Water main leaks in San Jose is anger San Jose residents who call it a waste during the drought.
The San Jose Water Company is under fire from frustrated residents who had to deal with a water main leak that lasted two days.
Residents who live in the 400 block of Rosewood Avenue, near Santana Row, said the leak started out as a 3-inch crack on Sunday night. By Tuesday it had grown to at least 3 feet, with the affected streets bubbling with water and softening.
"It's very soft and mushy, so driving over it would definitely be out of the question," said Kaylyn Lehmann, whose driveway is next to the water main break. "And it's just sad not to just see the waste of water in drought, but also the cost of repairs go up so much."
Neighbors said they called San Jose water officials for days before they finally showed up to repair the leak Wednesday.
The San Jose Water Company, which serves 240,000 households and businesses, said it cannot get to every leak right away. On Tuesday, there were 223 leaks on the company’s repair waiting list.
John Tang of the San Jose Water Company said calls are prioritized.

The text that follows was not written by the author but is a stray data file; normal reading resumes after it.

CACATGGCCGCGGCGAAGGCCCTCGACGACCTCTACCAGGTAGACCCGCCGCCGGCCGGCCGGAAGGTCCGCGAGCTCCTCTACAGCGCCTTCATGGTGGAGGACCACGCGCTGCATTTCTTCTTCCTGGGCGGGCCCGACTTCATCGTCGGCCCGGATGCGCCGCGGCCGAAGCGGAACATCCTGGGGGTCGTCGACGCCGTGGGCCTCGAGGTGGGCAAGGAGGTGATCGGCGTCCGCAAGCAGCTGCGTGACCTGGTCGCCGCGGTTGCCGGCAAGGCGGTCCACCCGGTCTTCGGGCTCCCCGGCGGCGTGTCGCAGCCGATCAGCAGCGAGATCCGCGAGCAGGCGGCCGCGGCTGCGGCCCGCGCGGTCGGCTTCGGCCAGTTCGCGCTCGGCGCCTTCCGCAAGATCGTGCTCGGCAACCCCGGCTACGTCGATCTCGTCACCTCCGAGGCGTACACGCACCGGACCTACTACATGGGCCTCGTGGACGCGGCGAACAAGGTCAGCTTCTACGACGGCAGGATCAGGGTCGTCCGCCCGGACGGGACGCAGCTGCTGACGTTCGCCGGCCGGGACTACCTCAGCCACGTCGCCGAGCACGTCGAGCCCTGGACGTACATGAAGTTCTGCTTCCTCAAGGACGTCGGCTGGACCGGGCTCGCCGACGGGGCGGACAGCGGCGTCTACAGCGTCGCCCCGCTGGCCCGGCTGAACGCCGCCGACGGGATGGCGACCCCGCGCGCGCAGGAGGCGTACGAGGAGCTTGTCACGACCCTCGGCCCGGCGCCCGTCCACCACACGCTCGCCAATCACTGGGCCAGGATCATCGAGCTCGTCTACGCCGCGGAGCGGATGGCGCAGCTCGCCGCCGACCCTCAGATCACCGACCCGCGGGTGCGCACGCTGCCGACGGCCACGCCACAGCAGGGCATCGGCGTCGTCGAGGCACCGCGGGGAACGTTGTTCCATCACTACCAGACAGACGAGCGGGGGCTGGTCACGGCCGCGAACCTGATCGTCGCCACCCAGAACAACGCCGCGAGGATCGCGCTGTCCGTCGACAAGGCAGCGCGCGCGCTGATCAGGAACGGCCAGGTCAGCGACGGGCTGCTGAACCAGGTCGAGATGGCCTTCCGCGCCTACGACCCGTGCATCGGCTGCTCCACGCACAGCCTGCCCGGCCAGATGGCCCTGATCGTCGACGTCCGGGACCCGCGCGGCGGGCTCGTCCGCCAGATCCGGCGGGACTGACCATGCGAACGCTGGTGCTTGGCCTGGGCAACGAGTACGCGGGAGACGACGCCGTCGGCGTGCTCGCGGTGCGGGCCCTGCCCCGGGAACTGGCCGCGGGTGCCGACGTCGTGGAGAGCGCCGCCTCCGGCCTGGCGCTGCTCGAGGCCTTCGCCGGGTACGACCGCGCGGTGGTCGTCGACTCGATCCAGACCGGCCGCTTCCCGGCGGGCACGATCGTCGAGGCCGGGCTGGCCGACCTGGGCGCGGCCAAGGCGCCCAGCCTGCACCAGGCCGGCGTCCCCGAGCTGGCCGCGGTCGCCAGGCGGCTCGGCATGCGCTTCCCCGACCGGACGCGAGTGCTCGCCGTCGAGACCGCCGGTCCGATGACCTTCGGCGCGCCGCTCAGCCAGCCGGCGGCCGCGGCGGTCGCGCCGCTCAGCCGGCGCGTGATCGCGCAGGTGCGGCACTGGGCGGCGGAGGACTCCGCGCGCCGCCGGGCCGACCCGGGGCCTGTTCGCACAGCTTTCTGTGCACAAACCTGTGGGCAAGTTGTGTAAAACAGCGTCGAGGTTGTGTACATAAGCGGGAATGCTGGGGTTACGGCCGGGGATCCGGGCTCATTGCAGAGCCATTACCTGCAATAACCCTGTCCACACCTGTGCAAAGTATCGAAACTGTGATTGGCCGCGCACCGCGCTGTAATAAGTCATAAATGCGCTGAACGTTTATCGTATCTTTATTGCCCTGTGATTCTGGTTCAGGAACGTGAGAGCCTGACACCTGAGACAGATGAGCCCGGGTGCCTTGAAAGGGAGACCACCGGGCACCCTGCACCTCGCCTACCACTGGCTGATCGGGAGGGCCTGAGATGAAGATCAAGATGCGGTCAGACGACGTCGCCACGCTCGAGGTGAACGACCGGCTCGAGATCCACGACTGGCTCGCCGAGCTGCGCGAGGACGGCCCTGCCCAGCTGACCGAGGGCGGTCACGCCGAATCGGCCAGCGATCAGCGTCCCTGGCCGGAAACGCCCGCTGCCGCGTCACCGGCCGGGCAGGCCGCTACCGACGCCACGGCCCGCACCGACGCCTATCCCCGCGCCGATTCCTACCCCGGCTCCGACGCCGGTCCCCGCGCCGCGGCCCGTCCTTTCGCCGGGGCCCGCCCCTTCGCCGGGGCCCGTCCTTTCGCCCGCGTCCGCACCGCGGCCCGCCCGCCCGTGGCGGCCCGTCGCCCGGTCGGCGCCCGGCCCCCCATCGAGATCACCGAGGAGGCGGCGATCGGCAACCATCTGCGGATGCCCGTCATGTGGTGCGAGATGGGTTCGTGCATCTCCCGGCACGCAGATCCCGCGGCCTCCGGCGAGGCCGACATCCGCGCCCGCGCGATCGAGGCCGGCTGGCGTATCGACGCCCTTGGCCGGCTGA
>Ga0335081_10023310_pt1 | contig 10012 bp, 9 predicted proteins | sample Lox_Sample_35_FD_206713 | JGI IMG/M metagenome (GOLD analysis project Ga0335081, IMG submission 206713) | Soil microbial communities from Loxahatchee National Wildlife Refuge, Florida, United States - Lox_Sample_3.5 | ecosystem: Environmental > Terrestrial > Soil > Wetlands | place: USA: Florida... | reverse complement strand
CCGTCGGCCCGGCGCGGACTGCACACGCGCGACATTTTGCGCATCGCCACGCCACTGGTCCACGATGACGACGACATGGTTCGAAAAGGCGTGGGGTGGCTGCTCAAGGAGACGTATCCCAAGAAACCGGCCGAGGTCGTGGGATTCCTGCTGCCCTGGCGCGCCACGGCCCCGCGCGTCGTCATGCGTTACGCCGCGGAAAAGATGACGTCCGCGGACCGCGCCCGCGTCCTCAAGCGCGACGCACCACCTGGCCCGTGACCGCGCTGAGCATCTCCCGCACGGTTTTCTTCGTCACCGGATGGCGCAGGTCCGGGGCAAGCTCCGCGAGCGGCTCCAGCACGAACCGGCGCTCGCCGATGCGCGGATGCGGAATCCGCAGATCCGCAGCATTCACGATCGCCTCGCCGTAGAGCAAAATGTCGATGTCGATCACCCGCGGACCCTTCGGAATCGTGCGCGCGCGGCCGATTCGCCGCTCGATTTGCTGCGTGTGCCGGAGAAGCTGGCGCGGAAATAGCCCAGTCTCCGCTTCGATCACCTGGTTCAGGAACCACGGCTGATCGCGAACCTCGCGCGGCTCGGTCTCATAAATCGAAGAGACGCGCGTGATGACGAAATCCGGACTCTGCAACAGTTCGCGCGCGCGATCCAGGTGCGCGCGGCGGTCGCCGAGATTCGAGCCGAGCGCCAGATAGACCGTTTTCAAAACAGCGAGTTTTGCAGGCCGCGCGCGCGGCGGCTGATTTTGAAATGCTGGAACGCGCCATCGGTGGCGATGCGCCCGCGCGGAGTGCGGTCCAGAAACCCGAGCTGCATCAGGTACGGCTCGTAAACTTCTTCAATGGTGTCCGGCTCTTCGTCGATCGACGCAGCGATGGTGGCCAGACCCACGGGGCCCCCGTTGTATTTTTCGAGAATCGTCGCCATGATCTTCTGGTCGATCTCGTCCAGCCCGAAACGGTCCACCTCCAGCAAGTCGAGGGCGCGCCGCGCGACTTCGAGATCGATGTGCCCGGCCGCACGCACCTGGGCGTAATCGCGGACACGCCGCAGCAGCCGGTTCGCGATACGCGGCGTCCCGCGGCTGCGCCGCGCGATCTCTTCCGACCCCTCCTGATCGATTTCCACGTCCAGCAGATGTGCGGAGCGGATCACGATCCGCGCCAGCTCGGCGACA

"More severe leaks are given a higher priority and it can take many days to repair some leaks because of availability of personnel and the volume and severity of leaks in the system," Tang said.
But concerned customer Elizabeth Bertolohny told NBC Bay Area the company’s response was far from timely. Bertolohny said she reported water running down the streets in front of her family’s South San Jose apartment three weeks ago.
Bertolohny said she called San Jose water five times before crews finally showed up.
“We can’t waste water, but they can waste water - I don’t think that’s fair,” she said.
Bertolohny is just one of many San Jose residents who are concerned that water leaks in their neighborhood are not being fixed in a timely manner, leading to water wastage in the middle of a drought.
Water company officials say crews try to fix the biggest leaks first.
“We would love to have them all fixed instantly but we would have to have a much larger work force and that just wouldn’t be affordable to our customers - so we prioritize them,” said San Jose Water Company’s Andrew Gere.
View Nannette Miranda's report in the video above for more information.